Posted: Wednesday, December 15, 2010 (10:47 pm), by John W Gillis
Quote of the Day for Wednesday, December 15th, 2010:
From a USA TODAY article today by Donna Leinwand, discussing “Dear Santa” letters received this year at the main NCY Post Office:
A single mother of a girl, 8, and a boy, 2, wrote that she recently lost her job. "I am unable to buy my children toys and clothes," she said. "Santa may you help me with my family?"
It’s not that I lack sympathy for this young woman, or imagine this was anything less than a desperate act, but should we really be less than dumbstruck ourselves at the notion of adults writing letters to Santa? And according to the article, this is no anomaly.
I suppose it could be construed as a rational act if they have some reasonable expectation that someone like the Post Office workers in the article might actually read and respond to their request, but is this what we’re reduced to? Can their alienation from society – and God – really be so complete? This seems to occupy a place somewhere between sending a message in a bottle and buying a lottery ticket. Then again, neither of those acts involve phony religious sentiments offered to a “spirit of giving,” or some such thing.
Posted: Saturday, March 6, 2010 (10:06 pm), by John W Gillis
It seems that The Great Entitlement Society has hit another bump in the road to paradise lately. Seeing California in the throes of economic meltdown has been one thing, but watching the Greeks taking to the streets to clash with police in frustration over government austerity measures that threaten the leisurely lifestyle of public sector “workers” who collect 14 monthly paydays per year until retiring at age 57 is breathtaking. Where do these clowns think the money to bankroll them is going to come from, and how is it that they are entitled to it? Well, as it happens, they think they have some entitlement to fleece the Germans, and are even willing to invoke WWII to justify what I guess is some craven attempt at reciprocal or retributive criminality. No small part of this, of course, is played by the reality that the Greeks, like so many other moderns, have contracepted and aborted their way into demographic irrelevance.
Apparently not to be outdone, however, are public education beneficiaries in the U.S. who targeted Thursday as a national day of protest over the diminishing availability of funds to underwrite or subsidize their learning experiences. It’s a little hard for me to get my head around their thinking. The economy is tanking, so tax receipts are diminishing at all levels of government as less money changes hands in the private sector, so there is less money in the public coffers to pay for services and entitlements, so they think they should protest that the world is treating them unfairly?
I don’t know why they don’t just offer to pay more out of their own pockets: that would not only ameliorate the unconscionable crisis of their lacking expected perks, but would prove a glorious example to the rest of us of how enterprising Americans have always accomplished their goals. “Put the $ where our minds are” one of these signs reads… to which I can only reply: What money? Whose money? Your money? My money? More proof, as if any needed, that we have raised a society of people who think public goods come from a big wet-nurse in the sky, called “they.”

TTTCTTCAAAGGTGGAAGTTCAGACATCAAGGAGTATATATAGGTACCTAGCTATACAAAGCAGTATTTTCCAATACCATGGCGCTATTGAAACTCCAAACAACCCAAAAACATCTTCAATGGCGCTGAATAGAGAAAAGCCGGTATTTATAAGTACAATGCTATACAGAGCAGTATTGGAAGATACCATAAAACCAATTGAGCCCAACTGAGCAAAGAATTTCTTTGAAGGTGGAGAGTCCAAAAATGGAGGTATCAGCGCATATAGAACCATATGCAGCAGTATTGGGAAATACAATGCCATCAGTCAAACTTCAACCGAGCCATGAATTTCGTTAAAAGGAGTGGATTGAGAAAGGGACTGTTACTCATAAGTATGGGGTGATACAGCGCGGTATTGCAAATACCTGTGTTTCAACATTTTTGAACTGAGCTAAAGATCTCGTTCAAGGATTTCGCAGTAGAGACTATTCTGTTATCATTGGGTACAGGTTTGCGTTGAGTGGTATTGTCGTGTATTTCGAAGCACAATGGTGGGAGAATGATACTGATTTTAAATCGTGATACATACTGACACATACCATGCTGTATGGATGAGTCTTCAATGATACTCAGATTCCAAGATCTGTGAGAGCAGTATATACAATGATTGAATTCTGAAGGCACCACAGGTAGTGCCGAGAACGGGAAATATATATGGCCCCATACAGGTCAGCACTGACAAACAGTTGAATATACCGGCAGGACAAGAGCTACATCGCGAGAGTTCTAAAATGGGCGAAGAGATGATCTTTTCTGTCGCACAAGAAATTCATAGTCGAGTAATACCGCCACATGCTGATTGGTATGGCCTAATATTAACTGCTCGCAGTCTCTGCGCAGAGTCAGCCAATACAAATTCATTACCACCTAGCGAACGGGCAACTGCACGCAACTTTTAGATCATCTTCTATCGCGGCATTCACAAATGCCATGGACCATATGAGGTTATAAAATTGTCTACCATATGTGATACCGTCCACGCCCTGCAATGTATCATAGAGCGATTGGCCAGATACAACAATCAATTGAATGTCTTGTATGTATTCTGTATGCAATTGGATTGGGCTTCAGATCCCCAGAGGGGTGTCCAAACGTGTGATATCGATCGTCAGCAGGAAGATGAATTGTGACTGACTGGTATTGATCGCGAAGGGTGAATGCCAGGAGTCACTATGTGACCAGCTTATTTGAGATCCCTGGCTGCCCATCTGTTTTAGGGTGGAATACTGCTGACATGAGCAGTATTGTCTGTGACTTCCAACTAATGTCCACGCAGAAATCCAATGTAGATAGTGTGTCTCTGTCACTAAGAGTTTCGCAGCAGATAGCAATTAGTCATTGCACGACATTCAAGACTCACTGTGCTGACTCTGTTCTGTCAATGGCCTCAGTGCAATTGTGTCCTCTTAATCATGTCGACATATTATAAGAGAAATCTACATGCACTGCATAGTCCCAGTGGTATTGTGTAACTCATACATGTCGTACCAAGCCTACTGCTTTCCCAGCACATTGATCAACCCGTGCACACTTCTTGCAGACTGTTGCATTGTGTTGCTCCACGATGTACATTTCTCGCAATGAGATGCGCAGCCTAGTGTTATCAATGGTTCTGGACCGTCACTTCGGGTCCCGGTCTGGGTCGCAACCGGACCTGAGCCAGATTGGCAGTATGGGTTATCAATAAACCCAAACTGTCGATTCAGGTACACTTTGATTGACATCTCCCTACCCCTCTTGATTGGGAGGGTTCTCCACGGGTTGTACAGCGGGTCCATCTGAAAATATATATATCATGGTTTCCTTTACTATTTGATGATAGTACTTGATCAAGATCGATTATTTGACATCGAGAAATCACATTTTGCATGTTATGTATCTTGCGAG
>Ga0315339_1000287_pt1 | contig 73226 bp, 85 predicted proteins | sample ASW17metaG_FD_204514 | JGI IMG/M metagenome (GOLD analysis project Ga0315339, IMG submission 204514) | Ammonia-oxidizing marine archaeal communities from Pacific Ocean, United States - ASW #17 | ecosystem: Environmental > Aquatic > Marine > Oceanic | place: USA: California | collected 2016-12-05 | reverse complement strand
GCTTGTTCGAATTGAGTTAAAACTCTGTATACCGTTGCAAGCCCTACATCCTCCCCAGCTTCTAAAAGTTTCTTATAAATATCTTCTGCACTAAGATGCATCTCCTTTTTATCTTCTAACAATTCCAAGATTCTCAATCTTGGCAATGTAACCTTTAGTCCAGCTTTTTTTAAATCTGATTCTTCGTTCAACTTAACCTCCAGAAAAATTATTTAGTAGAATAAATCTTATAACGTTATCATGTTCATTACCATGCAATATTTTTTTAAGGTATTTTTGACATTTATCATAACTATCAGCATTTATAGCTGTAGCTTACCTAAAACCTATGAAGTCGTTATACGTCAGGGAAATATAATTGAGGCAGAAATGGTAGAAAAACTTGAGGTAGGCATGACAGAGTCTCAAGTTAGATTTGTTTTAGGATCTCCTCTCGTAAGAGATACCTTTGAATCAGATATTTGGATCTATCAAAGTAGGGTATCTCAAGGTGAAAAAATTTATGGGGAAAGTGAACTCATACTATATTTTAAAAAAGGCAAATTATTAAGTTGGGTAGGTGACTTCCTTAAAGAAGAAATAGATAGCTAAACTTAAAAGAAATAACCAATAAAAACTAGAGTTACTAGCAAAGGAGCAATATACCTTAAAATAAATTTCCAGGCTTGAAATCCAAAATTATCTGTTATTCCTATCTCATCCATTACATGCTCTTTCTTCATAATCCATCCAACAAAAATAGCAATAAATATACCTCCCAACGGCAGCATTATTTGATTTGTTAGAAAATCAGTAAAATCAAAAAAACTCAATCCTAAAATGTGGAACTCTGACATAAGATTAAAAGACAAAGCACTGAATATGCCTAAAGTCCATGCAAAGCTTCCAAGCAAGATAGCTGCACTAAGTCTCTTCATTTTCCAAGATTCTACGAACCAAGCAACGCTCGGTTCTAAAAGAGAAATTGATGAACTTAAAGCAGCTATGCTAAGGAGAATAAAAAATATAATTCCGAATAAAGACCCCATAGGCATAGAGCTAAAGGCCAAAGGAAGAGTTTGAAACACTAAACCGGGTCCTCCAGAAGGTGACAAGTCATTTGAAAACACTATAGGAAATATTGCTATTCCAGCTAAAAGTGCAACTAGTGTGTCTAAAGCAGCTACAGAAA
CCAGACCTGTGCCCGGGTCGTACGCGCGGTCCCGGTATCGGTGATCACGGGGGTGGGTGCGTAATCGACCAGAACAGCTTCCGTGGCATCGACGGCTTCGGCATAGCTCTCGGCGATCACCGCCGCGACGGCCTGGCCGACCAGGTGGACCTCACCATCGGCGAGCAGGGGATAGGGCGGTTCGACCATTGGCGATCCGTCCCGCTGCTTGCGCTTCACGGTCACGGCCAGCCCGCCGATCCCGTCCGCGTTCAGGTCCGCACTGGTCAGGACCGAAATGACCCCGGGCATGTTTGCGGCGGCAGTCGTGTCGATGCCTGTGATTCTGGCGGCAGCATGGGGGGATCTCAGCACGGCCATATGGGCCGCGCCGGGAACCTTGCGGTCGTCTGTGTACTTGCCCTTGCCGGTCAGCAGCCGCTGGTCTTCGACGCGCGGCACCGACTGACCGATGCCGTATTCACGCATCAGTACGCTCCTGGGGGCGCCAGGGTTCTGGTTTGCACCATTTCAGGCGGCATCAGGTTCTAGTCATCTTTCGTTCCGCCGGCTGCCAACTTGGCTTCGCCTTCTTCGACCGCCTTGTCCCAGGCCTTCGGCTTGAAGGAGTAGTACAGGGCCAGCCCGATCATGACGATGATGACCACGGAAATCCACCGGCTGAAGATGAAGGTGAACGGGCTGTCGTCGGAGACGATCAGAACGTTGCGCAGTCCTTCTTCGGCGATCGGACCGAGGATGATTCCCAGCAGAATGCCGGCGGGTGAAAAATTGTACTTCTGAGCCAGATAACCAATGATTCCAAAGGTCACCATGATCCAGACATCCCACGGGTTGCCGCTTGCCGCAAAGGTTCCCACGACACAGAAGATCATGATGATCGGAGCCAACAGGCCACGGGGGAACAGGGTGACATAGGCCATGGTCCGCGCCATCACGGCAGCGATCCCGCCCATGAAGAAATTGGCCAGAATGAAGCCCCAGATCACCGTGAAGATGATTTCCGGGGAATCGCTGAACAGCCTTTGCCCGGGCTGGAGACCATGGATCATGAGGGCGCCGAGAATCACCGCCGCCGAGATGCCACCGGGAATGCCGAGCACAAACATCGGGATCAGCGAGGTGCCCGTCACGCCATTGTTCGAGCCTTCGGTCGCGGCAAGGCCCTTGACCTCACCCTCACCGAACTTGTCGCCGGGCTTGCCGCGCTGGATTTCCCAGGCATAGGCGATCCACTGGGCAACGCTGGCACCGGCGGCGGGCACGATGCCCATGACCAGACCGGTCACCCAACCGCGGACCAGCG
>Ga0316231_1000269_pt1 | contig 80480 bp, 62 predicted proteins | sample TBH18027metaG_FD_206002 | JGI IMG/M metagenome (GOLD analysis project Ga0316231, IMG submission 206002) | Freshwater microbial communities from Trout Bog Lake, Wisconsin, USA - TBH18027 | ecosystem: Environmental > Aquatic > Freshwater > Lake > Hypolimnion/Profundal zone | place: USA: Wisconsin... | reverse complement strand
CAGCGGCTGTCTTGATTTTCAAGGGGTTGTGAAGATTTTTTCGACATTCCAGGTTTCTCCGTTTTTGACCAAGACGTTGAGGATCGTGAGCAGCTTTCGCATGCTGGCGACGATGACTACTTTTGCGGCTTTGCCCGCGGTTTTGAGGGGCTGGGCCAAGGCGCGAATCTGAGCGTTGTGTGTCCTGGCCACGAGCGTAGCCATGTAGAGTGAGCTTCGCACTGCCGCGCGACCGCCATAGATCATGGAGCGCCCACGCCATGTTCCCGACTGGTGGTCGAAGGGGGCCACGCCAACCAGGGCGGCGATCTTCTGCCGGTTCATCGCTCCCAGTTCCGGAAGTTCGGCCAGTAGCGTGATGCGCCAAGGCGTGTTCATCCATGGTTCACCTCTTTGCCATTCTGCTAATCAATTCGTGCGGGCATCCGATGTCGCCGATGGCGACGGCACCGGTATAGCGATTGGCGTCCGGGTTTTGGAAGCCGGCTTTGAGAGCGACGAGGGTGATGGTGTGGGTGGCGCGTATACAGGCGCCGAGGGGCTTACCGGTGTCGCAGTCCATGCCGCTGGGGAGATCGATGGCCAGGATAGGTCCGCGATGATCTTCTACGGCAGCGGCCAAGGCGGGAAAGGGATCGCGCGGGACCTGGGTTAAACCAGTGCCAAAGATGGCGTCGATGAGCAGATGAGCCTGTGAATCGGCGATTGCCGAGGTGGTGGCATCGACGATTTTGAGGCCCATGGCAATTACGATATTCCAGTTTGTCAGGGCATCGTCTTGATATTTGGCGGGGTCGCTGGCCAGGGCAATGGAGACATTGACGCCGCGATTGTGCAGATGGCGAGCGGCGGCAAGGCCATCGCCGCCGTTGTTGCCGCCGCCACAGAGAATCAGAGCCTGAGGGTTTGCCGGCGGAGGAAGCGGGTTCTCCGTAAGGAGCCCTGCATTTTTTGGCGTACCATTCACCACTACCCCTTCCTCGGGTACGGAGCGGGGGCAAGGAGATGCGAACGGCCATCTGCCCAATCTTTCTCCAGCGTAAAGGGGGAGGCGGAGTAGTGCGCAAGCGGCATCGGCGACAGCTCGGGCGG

Posted: Tuesday, February 17, 2009 (9:37 pm), by John W Gillis
"Where do the legal meanings of such elemental concepts as ‘birth,’ ‘death,’ and ‘family’ take shape?" she asked. "Largely in state courts.”
SJC chief justice says state courts are in crisis – The Boston Globe
Margaret Marshall, Chief Justice of the Massachusetts Supreme Judicial Court, opining on the criticality of the state courts to the orderly functioning of society.
This is the woman primarily responsible for fabricating the legal right for homosexual couples in Massachusetts to call their partnerships marriages. I find it disturbing enough that she believes the courts competent to define (or, more correctly, to redefine) such “elemental concepts” when they present themselves for consideration, but to realize that she apparently thinks the proper role of the courts is precisely to meddle in such transcendent areas is mind boggling. What hubris. What arrogance. What inanity.
It’s been said that fools will rush in where angels dare not tread. Here, Justice Marshall is anxious for more money to be allocated to the courts, so that she can rush in to more redefinition of such elemental concepts. I’m afraid I’d rather see criminals roaming the streets than see Justice Marshall given any more opportunity to pervert and subvert the legal (and hence cultural) meanings of such elemental concepts as ‘birth,’ ‘death,’ and ‘family.’ If an economic crisis can manage to shut down this dysfunctional SJC, then I’m all in favor of economic crisis. The very last thing we need is a judicial system bent on corrupting the foundations of our civilization in the name of some moralistic (!) vision of nonsensical, self-indulgent hedonism. What a pox on society….